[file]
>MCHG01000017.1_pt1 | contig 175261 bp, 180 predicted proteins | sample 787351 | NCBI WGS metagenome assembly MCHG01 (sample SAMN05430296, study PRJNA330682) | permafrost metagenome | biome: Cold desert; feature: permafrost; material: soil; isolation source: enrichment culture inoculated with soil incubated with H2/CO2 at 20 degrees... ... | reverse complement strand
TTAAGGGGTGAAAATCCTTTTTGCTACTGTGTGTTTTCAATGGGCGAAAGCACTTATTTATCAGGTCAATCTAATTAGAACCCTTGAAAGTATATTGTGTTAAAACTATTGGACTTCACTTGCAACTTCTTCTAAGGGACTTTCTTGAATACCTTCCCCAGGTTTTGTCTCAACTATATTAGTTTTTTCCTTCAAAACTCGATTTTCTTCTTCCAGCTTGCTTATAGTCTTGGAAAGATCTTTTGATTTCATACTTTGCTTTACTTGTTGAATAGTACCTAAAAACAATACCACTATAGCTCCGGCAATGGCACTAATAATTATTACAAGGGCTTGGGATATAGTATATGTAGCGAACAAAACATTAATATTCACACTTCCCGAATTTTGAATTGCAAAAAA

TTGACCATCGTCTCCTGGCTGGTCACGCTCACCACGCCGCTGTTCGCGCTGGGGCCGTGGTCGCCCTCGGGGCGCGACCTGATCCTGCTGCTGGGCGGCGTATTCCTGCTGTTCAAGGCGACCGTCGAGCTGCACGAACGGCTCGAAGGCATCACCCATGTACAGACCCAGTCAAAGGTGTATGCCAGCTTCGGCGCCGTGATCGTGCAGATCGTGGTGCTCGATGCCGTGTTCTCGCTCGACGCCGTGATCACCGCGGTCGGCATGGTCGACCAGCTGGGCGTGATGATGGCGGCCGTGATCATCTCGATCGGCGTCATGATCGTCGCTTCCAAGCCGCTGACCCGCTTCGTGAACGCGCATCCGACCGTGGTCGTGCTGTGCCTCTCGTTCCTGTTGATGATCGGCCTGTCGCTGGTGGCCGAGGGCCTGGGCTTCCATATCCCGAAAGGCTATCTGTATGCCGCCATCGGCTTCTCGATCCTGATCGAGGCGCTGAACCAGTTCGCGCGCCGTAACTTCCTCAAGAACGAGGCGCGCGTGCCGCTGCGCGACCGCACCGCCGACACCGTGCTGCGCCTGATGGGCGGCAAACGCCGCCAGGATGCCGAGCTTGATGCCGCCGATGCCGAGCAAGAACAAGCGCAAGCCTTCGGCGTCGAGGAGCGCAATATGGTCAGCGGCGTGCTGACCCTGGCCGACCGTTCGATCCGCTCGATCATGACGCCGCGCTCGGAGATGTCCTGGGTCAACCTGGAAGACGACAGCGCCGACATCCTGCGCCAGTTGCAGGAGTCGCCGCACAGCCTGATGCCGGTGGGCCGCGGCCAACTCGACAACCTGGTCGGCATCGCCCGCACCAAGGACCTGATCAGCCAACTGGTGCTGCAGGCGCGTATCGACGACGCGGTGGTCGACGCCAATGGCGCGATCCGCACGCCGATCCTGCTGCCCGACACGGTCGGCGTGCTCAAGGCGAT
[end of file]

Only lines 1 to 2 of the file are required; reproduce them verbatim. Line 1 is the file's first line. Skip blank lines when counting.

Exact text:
>MCHG01000017.1_pt1 | contig 175261 bp, 180 predicted proteins | sample 787351 | NCBI WGS metagenome assembly MCHG01 (sample SAMN05430296, study PRJNA330682) | permafrost metagenome | biome: Cold desert; feature: permafrost; material: soil; isolation source: enrichment culture inoculated with soil incubated with H2/CO2 at 20 degrees... ... | reverse complement strand
TTAAGGGGTGAAAATCCTTTTTGCTACTGTGTGTTTTCAATGGGCGAAAGCACTTATTTATCAGGTCAATCTAATTAGAACCCTTGAAAGTATATTGTGTTAAAACTATTGGACTTCACTTGCAACTTCTTCTAAGGGACTTTCTTGAATACCTTCCCCAGGTTTTGTCTCAACTATATTAGTTTTTTCCTTCAAAACTCGATTTTCTTCTTCCAGCTTGCTTATAGTCTTGGAAAGATCTTTTGATTTCATACTTTGCTTTACTTGTTGAATAGTACCTAAAAACAATACCACTATAGCTCCGGCAATGGCACTAATAATTATTACAAGGGCTTGGGATATAGTATATGTAGCGAACAAAACATTAATATTCACACTTCCCGAATTTTGAATTGCAAAAAA